I will confess that I have been disappointed that, despite my efforts, despite reviews which said things like, “an outstanding debut novel,” (VOYA) and a starred review from The Bulletin of the Center for Children’s Books, the book has not received much attention.  However, those who know me well, know that I am not very good at self promotion and so, perhaps, where there is blame to attach, it must attach to me. 
         All that aside, I still love Arlo and Maywood and Poppo and Mama Reel and Matthew and Ida and I guess I can’t help wanting others to love them too.  It brings great comfort to read comments on Goodreads such as this,
            Such a moving and thoughtful story with a lovely main character. I wanted to scoop Arlo up and look after him.”

    And, especially this, from a reader of the age group to whom I directed the book:  “There aren’t any boring paragraphs that you want to skip.  Read every single word.”  Goodreads reviewer. 

         I still hope the book will find its way into the hands of 8 to 12 year-olds elsewhere.  I would like for them to know Arlo and Maywood too.  I would like for them to understand that they have deep reserves of strength and understanding that will help them face life’s most demanding situations if they will only believe in themselves.  The bottom line is I tried to tell a good story.  That’s what I’m always trying to do.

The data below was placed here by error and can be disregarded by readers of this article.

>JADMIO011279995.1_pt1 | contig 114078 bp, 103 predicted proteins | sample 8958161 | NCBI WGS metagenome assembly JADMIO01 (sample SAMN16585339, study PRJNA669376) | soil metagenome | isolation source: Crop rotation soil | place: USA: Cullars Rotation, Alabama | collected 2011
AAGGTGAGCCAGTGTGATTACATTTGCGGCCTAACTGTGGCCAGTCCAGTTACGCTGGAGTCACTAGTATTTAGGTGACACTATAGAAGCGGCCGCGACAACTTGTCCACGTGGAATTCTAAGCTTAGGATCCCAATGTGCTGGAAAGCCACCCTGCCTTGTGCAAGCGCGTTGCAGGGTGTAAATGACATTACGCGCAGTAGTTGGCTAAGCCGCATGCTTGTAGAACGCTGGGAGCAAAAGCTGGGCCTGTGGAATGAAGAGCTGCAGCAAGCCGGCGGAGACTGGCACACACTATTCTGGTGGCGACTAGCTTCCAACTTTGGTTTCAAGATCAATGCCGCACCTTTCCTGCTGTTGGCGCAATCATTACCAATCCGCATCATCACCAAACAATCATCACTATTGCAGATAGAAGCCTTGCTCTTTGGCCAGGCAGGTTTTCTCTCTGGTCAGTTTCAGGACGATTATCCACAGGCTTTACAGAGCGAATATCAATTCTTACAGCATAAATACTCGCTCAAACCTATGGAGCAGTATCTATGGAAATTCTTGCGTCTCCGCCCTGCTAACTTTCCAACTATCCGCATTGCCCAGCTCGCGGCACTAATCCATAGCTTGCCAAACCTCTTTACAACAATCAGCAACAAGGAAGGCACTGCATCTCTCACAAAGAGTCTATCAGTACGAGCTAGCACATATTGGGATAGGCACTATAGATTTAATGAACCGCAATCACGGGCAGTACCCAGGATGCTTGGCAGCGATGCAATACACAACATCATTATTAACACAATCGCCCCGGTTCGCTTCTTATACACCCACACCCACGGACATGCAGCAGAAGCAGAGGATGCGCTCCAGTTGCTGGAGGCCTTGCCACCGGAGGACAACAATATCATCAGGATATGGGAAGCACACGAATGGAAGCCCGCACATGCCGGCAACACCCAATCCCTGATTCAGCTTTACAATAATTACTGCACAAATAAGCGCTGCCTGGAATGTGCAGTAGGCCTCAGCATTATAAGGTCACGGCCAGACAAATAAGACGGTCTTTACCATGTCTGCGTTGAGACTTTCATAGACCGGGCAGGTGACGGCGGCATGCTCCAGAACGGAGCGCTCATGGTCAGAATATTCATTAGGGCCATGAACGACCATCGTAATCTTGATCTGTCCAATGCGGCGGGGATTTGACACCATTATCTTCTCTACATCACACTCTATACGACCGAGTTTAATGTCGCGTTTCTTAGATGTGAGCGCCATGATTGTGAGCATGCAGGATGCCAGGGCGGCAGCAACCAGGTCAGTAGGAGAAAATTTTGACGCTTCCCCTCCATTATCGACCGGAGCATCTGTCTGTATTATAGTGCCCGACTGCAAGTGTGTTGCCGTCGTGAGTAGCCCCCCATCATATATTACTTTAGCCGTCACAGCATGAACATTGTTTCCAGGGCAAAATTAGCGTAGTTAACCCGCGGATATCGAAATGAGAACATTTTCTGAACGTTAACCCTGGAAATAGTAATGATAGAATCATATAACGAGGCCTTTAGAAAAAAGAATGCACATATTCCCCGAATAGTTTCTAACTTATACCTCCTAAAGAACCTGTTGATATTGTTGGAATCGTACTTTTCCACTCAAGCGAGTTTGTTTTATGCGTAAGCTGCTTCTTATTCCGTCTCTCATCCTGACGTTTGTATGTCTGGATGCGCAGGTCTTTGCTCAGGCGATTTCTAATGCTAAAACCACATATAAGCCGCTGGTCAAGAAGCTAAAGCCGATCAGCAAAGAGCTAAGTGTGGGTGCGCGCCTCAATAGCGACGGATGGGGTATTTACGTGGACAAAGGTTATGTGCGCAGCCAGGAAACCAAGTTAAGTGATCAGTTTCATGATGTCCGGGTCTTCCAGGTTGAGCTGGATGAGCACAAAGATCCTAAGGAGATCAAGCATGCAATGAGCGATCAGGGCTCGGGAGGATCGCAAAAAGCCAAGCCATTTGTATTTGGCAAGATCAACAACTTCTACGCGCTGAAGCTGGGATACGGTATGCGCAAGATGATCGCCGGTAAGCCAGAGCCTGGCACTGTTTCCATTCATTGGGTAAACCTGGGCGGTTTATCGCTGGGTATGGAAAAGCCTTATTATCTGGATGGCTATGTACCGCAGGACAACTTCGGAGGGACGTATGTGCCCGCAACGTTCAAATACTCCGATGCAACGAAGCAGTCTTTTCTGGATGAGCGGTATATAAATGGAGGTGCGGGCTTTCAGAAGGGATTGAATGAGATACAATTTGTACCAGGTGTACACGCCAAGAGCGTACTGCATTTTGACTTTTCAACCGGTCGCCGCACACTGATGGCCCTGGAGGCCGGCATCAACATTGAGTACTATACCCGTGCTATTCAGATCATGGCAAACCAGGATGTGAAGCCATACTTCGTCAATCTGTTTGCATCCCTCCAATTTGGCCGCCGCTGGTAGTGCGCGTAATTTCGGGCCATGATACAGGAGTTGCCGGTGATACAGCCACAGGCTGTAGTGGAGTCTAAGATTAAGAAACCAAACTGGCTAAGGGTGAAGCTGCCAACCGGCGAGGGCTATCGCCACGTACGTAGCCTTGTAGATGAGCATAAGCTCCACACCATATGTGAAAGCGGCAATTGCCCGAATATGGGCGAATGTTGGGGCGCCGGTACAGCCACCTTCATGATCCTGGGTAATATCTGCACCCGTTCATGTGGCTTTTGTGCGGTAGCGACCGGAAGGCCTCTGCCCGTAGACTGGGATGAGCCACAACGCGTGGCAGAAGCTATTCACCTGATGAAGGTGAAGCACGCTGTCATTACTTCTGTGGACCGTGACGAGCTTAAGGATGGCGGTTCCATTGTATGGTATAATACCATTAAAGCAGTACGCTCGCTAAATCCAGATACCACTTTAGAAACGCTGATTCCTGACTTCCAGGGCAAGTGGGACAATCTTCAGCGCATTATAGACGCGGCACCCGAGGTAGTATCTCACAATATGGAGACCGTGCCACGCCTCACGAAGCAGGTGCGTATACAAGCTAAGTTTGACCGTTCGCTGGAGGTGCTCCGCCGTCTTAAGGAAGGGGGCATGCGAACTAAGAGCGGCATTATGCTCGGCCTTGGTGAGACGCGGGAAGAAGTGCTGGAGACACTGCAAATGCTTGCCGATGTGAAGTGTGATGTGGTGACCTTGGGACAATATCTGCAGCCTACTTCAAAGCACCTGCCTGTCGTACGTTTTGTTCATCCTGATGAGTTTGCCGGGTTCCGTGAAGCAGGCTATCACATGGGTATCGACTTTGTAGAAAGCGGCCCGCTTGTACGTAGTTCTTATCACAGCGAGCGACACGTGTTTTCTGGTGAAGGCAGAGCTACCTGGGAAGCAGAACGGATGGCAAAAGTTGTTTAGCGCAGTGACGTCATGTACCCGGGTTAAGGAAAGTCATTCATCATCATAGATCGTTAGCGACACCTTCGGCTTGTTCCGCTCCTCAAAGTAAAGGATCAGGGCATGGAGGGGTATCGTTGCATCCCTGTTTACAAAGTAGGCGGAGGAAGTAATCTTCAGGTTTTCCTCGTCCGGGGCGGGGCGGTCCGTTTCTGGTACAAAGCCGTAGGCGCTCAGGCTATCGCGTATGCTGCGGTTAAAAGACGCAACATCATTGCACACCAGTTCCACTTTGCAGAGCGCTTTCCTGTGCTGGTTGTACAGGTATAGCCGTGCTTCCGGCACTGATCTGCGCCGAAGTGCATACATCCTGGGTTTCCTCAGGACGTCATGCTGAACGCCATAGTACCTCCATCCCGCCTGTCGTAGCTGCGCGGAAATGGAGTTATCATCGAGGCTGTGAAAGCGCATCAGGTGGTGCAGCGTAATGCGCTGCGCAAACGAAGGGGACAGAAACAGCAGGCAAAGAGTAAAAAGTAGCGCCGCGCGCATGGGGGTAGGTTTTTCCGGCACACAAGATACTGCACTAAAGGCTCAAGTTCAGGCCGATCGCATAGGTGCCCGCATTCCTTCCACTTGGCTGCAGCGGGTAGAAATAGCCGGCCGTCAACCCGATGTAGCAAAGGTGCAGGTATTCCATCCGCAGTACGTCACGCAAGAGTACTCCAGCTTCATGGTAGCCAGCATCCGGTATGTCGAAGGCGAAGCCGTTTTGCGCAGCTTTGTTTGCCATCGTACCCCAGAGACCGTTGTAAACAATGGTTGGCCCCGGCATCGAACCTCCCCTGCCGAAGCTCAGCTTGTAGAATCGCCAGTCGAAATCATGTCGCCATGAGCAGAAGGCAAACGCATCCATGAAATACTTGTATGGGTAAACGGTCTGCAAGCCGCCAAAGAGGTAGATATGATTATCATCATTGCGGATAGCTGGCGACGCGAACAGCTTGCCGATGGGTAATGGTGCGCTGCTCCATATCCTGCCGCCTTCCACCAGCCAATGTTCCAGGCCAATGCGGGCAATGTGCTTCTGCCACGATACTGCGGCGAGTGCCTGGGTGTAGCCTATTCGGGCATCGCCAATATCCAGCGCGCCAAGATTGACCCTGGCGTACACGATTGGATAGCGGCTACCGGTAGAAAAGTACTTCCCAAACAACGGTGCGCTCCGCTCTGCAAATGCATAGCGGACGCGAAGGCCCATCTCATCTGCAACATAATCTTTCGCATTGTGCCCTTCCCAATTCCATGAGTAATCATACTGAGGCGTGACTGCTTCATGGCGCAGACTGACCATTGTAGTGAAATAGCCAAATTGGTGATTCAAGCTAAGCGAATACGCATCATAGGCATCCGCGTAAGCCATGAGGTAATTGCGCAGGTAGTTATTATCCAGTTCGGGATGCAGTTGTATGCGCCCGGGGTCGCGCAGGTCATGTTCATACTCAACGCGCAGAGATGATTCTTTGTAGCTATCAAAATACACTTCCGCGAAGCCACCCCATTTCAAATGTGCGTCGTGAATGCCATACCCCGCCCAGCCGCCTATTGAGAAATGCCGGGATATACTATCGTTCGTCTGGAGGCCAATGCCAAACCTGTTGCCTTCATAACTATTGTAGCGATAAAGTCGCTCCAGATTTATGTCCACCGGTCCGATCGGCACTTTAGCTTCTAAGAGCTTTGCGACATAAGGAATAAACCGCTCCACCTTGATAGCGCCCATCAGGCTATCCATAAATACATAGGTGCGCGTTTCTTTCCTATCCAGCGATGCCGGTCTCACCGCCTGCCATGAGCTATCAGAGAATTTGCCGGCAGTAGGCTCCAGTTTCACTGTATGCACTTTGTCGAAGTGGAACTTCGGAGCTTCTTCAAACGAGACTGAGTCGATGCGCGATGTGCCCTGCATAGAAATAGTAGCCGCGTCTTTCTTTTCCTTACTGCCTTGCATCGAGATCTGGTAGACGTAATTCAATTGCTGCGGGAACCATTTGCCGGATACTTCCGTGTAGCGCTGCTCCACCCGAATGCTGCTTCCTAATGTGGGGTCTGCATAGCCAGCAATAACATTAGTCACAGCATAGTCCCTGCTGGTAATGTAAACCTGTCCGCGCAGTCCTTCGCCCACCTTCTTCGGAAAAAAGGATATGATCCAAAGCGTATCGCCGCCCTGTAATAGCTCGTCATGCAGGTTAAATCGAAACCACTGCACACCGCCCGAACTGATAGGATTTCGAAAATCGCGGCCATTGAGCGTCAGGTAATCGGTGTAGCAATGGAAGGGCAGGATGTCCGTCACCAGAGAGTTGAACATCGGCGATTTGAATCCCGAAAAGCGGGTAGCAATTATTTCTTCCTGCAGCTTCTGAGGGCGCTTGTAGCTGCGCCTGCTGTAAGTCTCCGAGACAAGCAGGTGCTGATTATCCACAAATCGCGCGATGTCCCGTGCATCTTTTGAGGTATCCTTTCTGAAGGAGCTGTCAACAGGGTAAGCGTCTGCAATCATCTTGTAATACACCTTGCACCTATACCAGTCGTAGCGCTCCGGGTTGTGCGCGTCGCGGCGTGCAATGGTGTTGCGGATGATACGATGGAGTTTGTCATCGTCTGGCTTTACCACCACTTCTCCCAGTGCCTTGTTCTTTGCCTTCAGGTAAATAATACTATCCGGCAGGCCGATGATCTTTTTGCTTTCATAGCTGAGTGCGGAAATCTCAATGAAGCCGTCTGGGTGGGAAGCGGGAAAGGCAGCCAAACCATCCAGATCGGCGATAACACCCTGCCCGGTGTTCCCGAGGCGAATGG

Sarah Sullivan (14) All That's Missing (7) Passing The Music Down (5) Candlewick (4) middle grade fiction (3) Dear Baby (2) Diversity (2) Diversity in middle grade fiction (2) Henry Ossawa Tanner (2) Once Upon a Baby Brother (2) West Virginia (2) Writing life (2) books about writing (2) books for kids (2) children's books (2) kids books about writing (2) A Land More Kind than Home (1) African American artists (1) Alzheimer's (1) Appalachian music (1) Berea College (1) Bethany Hegedus (1) Birdsall (1) Breece D'J Pancake (1) Casson (1) Central West Virginia Writing Project (1) Countess of Carnavon (1) Cynthia Kadohata (1) Diversity in chidlren's literature (1) Diversity where diversity is not an issue (1) Downton Abbey (1) Elinor Lipman (1) Evelyn Waugh (1) Frank Cottrell Boyce (1) Gabrielle Zevin (1) Gary Schmidt (1) Grandfather Gandhi (1) Hilary McKay (1) Home (1) Jake Krack (1) Julie Zickefoose (1) Karin Fuller (1) Kelly Bennett (1) Kentucky (1) Lady Almina (1) Letters from Your Big Brother (1) Lunch with Books (1) Madelyn Rosenberg (1) Maile Meloy (1) Melvin Wine (1) Milton (1) Mountain Stage Band (1) Naomi Shihab Nye (1) Newbery (1) Ohio County Public Library (1) Patrick Ness (1) Paul Meisel (1) Rappahannock (1) Richard Pollack (1) Richard Russo (1) SOKY Book fest (1) Scott Black (1) Sean Duffy (1) Self-editing for Fiction Writers (1) Southern Kentucky Book Fest (1) Susan Straight (1) Take Your Child To A Bookstore (1) Teaching kids to write (1) The Apothecary (1) The Twenty-One Balloons (1) Tidewater (1) Tricia Tusa (1) Turtle of Oman (1) University of Charleston (1) Ursu (1) Vandalia Books (1) Vermont College (1) WV (1) We Need Diverse Books (1) West Viginia Library Commission (1) West Virginia Division of Culture and History (1) Wiley Cash (1) Wiliam Pene du Bois (1) Writers' Toolkit (1) Writing (1) Writing Process Blog Tour (1) Writing Project (1) Writing workshop (1) Writing workshops (1) You Must Read This (1) Young Writers (1) Young Writers contest (1) books (1) bootleggers (1) creative writing (1) d (1) dialogue (1) epistolary picture books (1) fifth grade (1) first drafts (1) foster care (1) ghost (1) ghost stories (1) kid's books (1) magical realism (1) multicultural (1) mystery (1) old-time music (1) reading (1) story starter (1) teaching (1) writing exercises for kids (1) writing teachers (1)